Ostensibly a bluegrass trio, Urban Pioneers prefer to think of themselves as a "hillbilly swing" band and you'll understand why as soon as this one starts playing. The opening cut, an instrumental called "Maybelle's Farewell," is a speedy, try-and-keep-up-with-this-if-you're-dancing barn burner that will resonate with fans of Balkan music. The band is Jared McGovern on banjo, guitar and vocals, Liz Bloom on fiddle and vocals and Martin Sargent on upright bass and the three have dancers in mind once again as they joyfully bounce along on "He Didn't Know My Name Back Then," a song where McGovern and Bloom sing about overcoming a life of perceived ordinariness. All the songs here are band originals except for a take on the mournful "High on the Mountain," a cut written by the late folk singer Ola Bell Reed. Excellent picking throughout and lots of wholesome fun too, like on the slightly-woozy "Lazy Bones" with its lyric of "You never get your cornbread made" and the June Carter and Johnny Cash-informed truck driving tune "Never Had a Waffle at the Waffle House."
Good Days a Comin
(Right Side Up Records)
Singer and guitarist John wrote the bulk of the material here, a set of acoustic performances enhanced with fiddle, Dobro, mandolin and upright bass and featuring lyrics that reflect bucolic settings. The earthiness fits John's voice perfectly, especially on "Roll Mississippi" where you can just picture the singer lazily meandering down river. The mode of transportation changes to the railroad on James H. Jett's "Greenville Trestle High," a reminiscence of how things used to be in days gone by. Not all of John's stories are steeped in history; "Payday Boogie" for example is a swinging cut that mimics the high times of spending by Monday the paycheck that was cashed on Friday. In a nice tribute to one of his influences, John also covers Merle Travis' somber miner's tale "Dark as a Dungeon."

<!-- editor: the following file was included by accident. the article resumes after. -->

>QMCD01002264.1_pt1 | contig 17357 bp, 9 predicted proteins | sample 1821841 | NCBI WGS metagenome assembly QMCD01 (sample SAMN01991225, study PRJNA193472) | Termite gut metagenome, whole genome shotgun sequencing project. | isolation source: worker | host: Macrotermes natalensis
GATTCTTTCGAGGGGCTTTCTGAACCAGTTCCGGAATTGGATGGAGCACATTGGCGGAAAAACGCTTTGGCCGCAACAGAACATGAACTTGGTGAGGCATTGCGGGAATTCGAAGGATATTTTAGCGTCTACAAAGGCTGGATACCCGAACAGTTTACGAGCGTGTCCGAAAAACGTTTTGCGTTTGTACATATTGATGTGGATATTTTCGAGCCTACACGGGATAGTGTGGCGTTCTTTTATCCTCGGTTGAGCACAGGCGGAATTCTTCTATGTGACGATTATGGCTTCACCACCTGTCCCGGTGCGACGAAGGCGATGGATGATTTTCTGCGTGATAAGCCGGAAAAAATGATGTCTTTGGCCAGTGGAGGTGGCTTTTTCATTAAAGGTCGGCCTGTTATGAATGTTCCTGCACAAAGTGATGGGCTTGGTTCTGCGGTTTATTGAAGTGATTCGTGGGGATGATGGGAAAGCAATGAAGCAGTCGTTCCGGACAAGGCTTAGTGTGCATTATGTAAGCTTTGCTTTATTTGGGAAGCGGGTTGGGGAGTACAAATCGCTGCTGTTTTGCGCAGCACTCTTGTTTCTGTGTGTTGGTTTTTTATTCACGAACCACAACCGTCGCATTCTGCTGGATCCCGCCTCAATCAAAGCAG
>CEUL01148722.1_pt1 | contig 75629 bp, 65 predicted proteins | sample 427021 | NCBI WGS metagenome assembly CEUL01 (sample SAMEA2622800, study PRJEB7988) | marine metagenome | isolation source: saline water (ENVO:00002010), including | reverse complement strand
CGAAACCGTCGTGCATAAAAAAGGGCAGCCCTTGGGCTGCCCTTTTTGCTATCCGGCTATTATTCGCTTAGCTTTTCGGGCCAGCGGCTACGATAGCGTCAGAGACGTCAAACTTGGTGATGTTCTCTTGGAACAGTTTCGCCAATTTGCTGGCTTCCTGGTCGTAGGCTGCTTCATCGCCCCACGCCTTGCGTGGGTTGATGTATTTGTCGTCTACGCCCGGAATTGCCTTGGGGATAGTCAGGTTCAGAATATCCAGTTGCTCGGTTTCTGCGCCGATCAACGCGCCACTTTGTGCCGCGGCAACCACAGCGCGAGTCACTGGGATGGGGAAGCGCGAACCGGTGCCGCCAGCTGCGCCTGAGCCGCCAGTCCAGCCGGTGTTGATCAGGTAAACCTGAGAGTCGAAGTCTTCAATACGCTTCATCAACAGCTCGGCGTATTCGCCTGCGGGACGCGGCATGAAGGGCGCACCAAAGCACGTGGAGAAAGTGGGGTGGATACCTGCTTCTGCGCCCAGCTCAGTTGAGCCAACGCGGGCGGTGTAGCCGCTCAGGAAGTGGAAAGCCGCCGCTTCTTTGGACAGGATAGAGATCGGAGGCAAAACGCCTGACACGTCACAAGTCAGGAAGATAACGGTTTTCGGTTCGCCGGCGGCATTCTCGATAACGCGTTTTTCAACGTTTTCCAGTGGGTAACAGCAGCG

A Little Too Late
Fans of acts like Dwight Yoakam will hear a familiar, swinging country sound on this album's opening cut "A Little Too Late" but Green proves to be quite diverse here; the singer and guitarist is in a funky mood for the R&B-tinged "Everybody Knows," revisits the '50s for the crooned bluesy pop of "The Only Love" and mashes up Bakersfield and Dave Edmunds for "Keep You Off My Mind." Perhaps the best cut on A Little Too Late is "Damage Done," a somewhat ominous confessional complete with lurking organ, a pedal steel solo and a loping, Johnny Cash-style rhythm.
(Lost Cause Records)
As the album's title suggests, the theme here is those that live on the wrong side of the law (and to a lesser extent, their redemption) and listeners would definitely not want to meet up with the hombre that Morgan depicts in the self-penned "Waco;" the guy is dreading going back to prison but hardly keeping to the straight and narrow, describing armed robberies (and intimating worse) that he's done along the way. The song is a pure gem but Morgan also borrows from other songwriters, turning in strong covers of Bob Dylan's "Wanted Man" and Bessie Smith's "Send Me To the 'Lectric Chair" where Diunna Greenleaf guests on vocals. Maria Muldaur joins in the fun too, but not of the felonious sort; she guests on the gospel cuts "I Done Made It Up In My Mind" and the appropriately mellow "Softly and Tenderly, Jesus is Calling." Lest you get the idea that Morgan is just a little too familiar with bad guys, know that this fine musician is also an attorney.
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